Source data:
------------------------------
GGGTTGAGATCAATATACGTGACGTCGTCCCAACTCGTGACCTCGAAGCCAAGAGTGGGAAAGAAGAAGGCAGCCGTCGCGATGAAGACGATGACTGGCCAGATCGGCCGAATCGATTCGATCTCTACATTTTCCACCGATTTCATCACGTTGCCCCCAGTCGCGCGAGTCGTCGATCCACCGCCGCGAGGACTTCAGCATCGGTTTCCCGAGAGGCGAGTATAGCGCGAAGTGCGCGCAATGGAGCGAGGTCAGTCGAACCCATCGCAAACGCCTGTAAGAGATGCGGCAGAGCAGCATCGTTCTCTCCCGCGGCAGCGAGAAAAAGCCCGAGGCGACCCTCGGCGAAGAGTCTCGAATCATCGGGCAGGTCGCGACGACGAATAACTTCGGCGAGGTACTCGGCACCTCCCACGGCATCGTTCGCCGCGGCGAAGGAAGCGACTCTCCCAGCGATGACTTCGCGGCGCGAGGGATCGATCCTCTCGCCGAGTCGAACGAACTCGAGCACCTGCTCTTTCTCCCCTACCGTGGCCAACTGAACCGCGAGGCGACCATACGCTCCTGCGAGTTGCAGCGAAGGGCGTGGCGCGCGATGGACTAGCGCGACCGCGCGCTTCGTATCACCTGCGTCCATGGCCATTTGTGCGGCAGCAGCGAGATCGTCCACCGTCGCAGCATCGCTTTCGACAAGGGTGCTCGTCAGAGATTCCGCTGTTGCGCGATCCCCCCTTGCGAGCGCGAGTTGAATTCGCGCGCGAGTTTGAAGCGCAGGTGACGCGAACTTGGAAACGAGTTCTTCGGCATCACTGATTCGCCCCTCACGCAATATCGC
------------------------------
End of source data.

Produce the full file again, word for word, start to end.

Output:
GGGTTGAGATCAATATACGTGACGTCGTCCCAACTCGTGACCTCGAAGCCAAGAGTGGGAAAGAAGAAGGCAGCCGTCGCGATGAAGACGATGACTGGCCAGATCGGCCGAATCGATTCGATCTCTACATTTTCCACCGATTTCATCACGTTGCCCCCAGTCGCGCGAGTCGTCGATCCACCGCCGCGAGGACTTCAGCATCGGTTTCCCGAGAGGCGAGTATAGCGCGAAGTGCGCGCAATGGAGCGAGGTCAGTCGAACCCATCGCAAACGCCTGTAAGAGATGCGGCAGAGCAGCATCGTTCTCTCCCGCGGCAGCGAGAAAAAGCCCGAGGCGACCCTCGGCGAAGAGTCTCGAATCATCGGGCAGGTCGCGACGACGAATAACTTCGGCGAGGTACTCGGCACCTCCCACGGCATCGTTCGCCGCGGCGAAGGAAGCGACTCTCCCAGCGATGACTTCGCGGCGCGAGGGATCGATCCTCTCGCCGAGTCGAACGAACTCGAGCACCTGCTCTTTCTCCCCTACCGTGGCCAACTGAACCGCGAGGCGACCATACGCTCCTGCGAGTTGCAGCGAAGGGCGTGGCGCGCGATGGACTAGCGCGACCGCGCGCTTCGTATCACCTGCGTCCATGGCCATTTGTGCGGCAGCAGCGAGATCGTCCACCGTCGCAGCATCGCTTTCGACAAGGGTGCTCGTCAGAGATTCCGCTGTTGCGCGATCCCCCCTTGCGAGCGCGAGTTGAATTCGCGCGCGAGTTTGAAGCGCAGGTGACGCGAACTTGGAAACGAGTTCTTCGGCATCACTGATTCGCCCCTCACGCAATATCGC